More working with wet-in-wet, as well as white and shades of white.  Not sure if the idea that the part of the lower trees facing the viewer convey a sense of shadow – being darker – before moving into the shadows in the foreground.

With wet-in-wet, it is really important to understand how a paper responds to water.  This is Canson XL, a student grade paper, but one that I like to use when experimenting.  I’ve never really worked at using it really wet, but the results of focusing on it – having it sopping, having it damp – is beginning to yield some decent results, such as few blooms and hard edges.

160. Winter Sparkle

winter sparkle

After a fresh snow, an icy snow or blizzard, the day is filled with sparkles when you look against the sky.  In photography, it’s easy to capture – line up the sun, the light, move around, and you get it.  In painting, though, it’s a totally different thing.  How to express that sparkle?  I tried to capture it in the upper left corner by dabbing in colors of blue and black and bits of ink – did it work?  I don’t know.  On the bits of snow in the lower left, small dots of blue to represent shadows on the white snow.  Perhaps that is a bit more successful.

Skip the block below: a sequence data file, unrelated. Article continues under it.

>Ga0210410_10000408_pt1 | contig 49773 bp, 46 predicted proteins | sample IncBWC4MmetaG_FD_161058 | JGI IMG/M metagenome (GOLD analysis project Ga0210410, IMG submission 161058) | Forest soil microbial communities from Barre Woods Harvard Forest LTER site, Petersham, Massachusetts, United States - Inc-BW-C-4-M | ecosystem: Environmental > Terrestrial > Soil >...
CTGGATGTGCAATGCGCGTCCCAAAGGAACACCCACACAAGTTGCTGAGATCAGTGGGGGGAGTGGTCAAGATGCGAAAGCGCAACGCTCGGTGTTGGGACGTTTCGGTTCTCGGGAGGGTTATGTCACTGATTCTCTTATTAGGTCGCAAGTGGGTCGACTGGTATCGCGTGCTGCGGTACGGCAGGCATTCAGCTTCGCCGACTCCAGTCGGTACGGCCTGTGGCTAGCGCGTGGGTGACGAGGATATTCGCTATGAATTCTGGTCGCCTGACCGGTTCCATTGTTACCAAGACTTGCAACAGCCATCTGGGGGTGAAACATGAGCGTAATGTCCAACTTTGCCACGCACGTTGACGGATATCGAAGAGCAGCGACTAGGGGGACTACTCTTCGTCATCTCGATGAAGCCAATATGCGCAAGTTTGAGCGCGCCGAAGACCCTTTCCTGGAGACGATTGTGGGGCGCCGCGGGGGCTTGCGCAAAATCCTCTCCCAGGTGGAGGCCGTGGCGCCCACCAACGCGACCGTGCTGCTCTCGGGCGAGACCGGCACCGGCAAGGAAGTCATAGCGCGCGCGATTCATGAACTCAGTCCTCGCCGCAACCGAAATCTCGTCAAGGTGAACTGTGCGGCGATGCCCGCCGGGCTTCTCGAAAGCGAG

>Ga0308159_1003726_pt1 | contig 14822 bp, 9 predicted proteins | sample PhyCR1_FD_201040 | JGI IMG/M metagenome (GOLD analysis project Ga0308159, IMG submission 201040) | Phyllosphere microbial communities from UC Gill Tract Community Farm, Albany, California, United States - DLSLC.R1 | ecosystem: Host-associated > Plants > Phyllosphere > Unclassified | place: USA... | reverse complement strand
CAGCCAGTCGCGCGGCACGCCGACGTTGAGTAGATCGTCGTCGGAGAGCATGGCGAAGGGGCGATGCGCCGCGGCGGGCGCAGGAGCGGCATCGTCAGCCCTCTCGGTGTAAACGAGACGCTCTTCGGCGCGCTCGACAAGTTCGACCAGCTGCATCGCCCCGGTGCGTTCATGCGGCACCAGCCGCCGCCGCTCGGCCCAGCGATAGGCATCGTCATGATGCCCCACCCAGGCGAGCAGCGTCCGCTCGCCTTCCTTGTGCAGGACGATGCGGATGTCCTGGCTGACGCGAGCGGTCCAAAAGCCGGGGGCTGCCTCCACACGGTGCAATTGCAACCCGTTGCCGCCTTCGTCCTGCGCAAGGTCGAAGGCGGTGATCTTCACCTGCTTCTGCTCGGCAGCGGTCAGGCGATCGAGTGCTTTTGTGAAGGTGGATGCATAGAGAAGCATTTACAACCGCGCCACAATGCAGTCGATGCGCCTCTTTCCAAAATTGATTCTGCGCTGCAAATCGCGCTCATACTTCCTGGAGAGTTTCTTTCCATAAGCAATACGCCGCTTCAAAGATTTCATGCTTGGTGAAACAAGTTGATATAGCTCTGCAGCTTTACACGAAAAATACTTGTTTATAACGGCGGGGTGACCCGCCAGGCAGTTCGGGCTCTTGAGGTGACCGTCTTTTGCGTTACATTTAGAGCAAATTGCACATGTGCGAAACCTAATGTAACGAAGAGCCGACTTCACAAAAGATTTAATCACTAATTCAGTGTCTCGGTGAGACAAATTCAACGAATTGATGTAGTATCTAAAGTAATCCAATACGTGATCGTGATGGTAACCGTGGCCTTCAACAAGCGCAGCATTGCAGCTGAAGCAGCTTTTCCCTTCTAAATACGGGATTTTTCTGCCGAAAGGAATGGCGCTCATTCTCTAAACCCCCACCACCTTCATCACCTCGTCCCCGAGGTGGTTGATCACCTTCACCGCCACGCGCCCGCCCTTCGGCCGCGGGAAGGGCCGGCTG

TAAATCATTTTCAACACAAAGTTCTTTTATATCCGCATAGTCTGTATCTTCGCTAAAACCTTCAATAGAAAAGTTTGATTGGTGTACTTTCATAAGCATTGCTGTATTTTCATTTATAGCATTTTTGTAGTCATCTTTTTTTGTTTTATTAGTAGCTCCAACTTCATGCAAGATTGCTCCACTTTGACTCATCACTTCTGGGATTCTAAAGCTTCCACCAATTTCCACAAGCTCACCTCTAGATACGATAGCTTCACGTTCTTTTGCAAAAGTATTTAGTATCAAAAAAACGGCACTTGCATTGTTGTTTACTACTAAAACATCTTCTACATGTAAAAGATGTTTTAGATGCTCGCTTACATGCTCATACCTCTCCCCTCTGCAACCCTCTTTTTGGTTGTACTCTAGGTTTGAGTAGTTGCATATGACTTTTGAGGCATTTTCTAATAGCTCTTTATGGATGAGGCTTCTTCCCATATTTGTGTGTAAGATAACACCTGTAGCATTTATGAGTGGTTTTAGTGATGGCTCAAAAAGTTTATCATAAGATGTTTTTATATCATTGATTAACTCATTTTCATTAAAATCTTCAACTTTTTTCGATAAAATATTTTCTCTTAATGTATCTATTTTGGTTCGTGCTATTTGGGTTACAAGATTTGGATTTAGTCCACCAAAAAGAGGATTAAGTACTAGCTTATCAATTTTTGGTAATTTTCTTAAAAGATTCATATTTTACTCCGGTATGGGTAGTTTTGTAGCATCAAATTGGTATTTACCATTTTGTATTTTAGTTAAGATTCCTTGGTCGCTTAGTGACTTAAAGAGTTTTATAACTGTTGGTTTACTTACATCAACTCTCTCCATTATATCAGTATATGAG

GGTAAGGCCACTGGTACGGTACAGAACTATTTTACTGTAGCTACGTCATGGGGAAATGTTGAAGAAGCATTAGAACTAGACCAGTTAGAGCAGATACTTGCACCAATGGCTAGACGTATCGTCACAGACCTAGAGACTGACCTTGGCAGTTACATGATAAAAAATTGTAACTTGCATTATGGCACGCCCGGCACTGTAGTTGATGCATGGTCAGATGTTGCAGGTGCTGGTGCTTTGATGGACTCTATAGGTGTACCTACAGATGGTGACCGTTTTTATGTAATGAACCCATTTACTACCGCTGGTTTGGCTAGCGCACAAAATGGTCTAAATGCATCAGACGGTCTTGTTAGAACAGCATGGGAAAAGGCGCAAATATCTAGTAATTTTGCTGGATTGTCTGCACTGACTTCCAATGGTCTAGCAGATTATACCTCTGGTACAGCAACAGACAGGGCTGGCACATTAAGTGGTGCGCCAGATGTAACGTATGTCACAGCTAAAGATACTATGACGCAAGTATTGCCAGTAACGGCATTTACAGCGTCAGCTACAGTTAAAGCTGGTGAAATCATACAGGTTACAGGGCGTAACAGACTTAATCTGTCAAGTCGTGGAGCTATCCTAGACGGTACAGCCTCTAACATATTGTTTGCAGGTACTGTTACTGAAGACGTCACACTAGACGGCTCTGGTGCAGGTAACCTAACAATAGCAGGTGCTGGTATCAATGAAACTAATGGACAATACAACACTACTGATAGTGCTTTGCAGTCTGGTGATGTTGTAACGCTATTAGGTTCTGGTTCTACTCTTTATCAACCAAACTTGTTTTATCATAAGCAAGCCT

Pen, ink, watercolor, limited palette.  Wet on dry.  Ink on paper.  Ink on painted paper.  Wet into wet.  A morning mish-mash, but every day I am trying to do something with ink or watercolor.  Not always successful, but an everyday activity from which a lot can be learned!

157. North of Here

This morning we are experiencing rain – a rare event in Southern California.  Strange as it may sound, it made me think about painting something without lines, wetting the paper first, and working wet-in-wet, just to see what would happen.  As a kid, I lived in upstate New York, out where pine woods and lakes were more common than people.  I miss that solitude – walking in a snowy woods, flakes falling, listening to the silence, all alone in a cold, lonely, and intensely beautiful environment.

138. Cold & Cloudy

Inktober continues apace, but I have been going 100 mph for the past week.  No time to focus on a theme.  This morning, though, I thought about cold mountains and winter – where I live, it’s in the mid-80s to low-90s, and I could use a bit of blustery weather.

Here is a mountain – inky for Inktober

And here is the same scene, in cold and wintry colors.

I used to do a lot of Chinese painting, and I tried to incorporate the clouds in a  rather Chinese-painting fashion, in ink and watercolor.  Hints, not direct; subtlety rather than blatant.  I’m not sure if it worked for the clouds between the mountains, but I definitely like the chilliness and fogginess of the scene overall.

43.4 Two Color Studies: Trail in the Snow

Another two-color study, this time using Burnt Sienna instead of Burnt Umber, along with the Ultramarine Blue.  As an aside, looking up lists of “warm” and “cool” colors, the umber and ultramarine are considered “warm” by some.  Beats me, as they sure look icy together.  Here, the Burnt Sienna alone or diluted is warm in cast, but moves to dark and cold (in my eye) when combined with the Ultramarine Blue.